Baby born with half a heart survives despite going FOUR MONTHS without treatment
Scarlett Dougan suffers from Hypoplastic Right Heart Syndrome, where the right side of the organ is underdevelopedMany babies diagnosed with the rare condition die within days of birthSince her diagnosis baby Scarlett has undergone two major heart operations
20:22 GMT, 8 September 2012
A baby girl born with half a heart survived despite the fact her life-threatening condition was not diagnosed until she reached four months old.
Scarlett Dougan was born with rare Hypoplastic Right Heart Syndrome (HRHS) – where the right side of the heart is underdeveloped – meaning her body was unable to pump enough blood to her lungs.
Few of the 600 babies diagnosed with the condition every year survive, with many dying within days of birth.
Survivor: Baby Scarlett was born with a rare life-threatening condition that went undiagnosed until she was over four months old
But fighter Scarlett, from Glasgow, is beating the odds despite the delay in detecting her condition.
Ordinarily HRHS in a baby would be picked up by the 22-week scan carried out on expectant mothers.
But it wasn't until Scarlett's mother Nichola spotted the difference in temperament between Scarlett and her older brother Nathanial, 23 months, that she began to suspect there was a problem.
'Nathanial is such a happy wee boy, everybody knows how happy he is,' the primary school teacher said.
'But I think people started to think: “She's wild”, because Scarlett was just so unhappy and screamed all the time.'
The 28-year-old eventually made a breakthrough while talking to a Guide leader who was also a paediatrician about Scarlett's constant crying and sleepless nights.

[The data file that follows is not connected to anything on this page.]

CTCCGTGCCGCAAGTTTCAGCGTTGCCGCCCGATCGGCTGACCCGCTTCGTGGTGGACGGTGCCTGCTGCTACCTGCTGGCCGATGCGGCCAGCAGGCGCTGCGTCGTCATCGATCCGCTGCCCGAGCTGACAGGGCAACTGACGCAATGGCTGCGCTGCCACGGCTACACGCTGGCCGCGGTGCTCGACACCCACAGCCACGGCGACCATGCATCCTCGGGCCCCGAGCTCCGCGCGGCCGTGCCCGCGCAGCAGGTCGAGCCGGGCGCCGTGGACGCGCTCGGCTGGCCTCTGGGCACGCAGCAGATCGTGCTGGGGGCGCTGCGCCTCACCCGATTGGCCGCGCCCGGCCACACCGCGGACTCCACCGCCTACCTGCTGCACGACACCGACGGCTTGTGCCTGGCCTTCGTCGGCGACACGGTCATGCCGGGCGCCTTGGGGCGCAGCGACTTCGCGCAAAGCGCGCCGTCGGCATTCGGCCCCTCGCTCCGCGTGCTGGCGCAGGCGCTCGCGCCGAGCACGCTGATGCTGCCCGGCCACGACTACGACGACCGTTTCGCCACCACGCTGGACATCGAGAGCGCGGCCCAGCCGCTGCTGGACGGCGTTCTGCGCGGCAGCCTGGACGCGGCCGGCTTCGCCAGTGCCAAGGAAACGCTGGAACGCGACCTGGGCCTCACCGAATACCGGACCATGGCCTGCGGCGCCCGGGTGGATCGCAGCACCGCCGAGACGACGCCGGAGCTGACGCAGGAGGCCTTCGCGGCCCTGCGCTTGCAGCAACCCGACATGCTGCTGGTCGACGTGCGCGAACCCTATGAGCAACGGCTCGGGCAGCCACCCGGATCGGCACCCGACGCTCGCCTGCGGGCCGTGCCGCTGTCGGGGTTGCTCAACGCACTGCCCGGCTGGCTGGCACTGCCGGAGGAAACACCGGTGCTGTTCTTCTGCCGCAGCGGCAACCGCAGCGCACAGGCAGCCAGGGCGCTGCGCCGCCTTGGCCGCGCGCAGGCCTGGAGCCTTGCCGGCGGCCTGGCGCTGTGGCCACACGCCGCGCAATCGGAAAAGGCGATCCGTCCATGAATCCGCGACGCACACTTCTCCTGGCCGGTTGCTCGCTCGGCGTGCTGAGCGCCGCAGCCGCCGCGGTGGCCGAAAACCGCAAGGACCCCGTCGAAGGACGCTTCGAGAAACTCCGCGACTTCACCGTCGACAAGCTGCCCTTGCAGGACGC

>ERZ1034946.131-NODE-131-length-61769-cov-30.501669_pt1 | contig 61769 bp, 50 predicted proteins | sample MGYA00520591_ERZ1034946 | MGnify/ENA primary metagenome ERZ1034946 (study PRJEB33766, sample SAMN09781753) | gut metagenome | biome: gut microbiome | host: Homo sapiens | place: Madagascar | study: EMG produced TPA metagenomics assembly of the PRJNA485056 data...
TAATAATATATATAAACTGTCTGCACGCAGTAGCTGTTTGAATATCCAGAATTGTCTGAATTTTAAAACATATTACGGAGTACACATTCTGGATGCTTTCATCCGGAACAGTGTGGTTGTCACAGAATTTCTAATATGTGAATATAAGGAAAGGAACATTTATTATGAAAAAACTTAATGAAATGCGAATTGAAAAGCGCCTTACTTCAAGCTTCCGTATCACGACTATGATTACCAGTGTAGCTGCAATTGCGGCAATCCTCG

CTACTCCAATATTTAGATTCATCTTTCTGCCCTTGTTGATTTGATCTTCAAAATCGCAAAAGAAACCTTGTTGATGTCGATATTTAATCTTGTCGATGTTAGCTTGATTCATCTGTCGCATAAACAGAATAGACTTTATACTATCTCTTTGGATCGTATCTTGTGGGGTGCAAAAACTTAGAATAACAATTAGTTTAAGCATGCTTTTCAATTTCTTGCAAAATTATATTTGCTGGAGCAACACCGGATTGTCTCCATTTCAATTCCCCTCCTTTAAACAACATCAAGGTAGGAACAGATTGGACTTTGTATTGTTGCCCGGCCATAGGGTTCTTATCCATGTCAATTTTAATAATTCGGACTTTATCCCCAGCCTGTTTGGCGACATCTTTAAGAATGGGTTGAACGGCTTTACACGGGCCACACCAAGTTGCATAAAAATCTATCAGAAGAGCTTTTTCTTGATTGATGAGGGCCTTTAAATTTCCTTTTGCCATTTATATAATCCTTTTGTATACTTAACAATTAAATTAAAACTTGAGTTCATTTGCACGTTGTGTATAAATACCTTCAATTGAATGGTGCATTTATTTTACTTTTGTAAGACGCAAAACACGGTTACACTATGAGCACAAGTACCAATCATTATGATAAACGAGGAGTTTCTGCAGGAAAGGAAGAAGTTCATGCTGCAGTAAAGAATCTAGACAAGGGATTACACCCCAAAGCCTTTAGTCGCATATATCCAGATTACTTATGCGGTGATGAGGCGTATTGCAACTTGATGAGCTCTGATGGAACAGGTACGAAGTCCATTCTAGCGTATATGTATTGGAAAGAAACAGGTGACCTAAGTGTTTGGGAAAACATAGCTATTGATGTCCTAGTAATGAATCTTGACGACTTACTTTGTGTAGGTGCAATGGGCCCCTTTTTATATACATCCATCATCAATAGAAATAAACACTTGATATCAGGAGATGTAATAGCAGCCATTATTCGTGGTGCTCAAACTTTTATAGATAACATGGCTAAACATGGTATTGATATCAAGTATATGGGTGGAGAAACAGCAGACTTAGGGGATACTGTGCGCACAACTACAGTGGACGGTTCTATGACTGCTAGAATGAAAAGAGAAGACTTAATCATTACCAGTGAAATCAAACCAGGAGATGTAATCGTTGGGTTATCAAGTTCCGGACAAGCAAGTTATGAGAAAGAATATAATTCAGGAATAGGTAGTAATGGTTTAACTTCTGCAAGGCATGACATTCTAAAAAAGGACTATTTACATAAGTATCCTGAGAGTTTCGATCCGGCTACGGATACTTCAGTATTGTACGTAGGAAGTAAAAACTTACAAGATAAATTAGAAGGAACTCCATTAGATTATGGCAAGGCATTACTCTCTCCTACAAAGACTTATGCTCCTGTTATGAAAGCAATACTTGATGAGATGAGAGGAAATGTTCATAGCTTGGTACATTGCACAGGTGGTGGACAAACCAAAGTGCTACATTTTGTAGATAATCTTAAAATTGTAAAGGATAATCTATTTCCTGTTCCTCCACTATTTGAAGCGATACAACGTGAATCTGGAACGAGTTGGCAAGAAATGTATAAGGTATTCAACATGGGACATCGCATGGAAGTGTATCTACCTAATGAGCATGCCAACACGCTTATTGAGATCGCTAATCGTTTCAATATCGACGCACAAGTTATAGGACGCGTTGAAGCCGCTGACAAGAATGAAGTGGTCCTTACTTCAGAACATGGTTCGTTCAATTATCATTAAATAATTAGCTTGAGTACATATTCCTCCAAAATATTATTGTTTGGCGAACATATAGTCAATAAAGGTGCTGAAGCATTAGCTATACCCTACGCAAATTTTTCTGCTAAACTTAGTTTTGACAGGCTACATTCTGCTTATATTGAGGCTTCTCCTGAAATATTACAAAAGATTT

After a quick examination, Nichola was advised to take her daughter to Yorkhill Hospital for Sick Children in Glasgow.
Scarlett was immediately whisked to intensive care after an assessment at the hospital, and a treatment plan drawn up.
Doctors told Nichola her daughter had overcome all the odds to make it so far without treatment.
'It was unbelievable,' said Nichola.
'From having a child that you think is healthy to this. I thought at worst she might have asthma.'
'It is a miracle she is still here,' said Scarlett's mum.
'The doctors can't really believe how a child can get to four and a half months with that condition.
'Normally Scarlett's condition would be picked up at the 22-week scan. In the days before scans the babies would go home and just succumb to the condition.'
Happy family: Baby Scarlett pictured with big brother Nathanial, 23 months, dad Peter, 30, and mum Nichola, 28
Baby Scarlett has since come through two major heart operations during which doctors spent hours rerouting major arteries directly to her lungs to improve her flow of oxygen.
The tot's turnaround has been so remarkable her doctors are now hoping she will enjoy a relatively normal childhood, although it is likely Scarlett will need to undergo a heart transplant by the time she reaches her early teens.
'She's never going to be an athlete,' her mum said.
The rare syndrome puts extra strain on the working side of the heart as it compensates for the defective heart. This strain eventually leads to the organ wearing out.
Nichola, with help from Scarlett's dad Peter, 30, and her family, has organised a charity ball in Scarlett's name to raise money for Yorkhill Hospital.
She is hoping the ball, which aims to raise thousands for new equipment at the hospital, will become an annual event.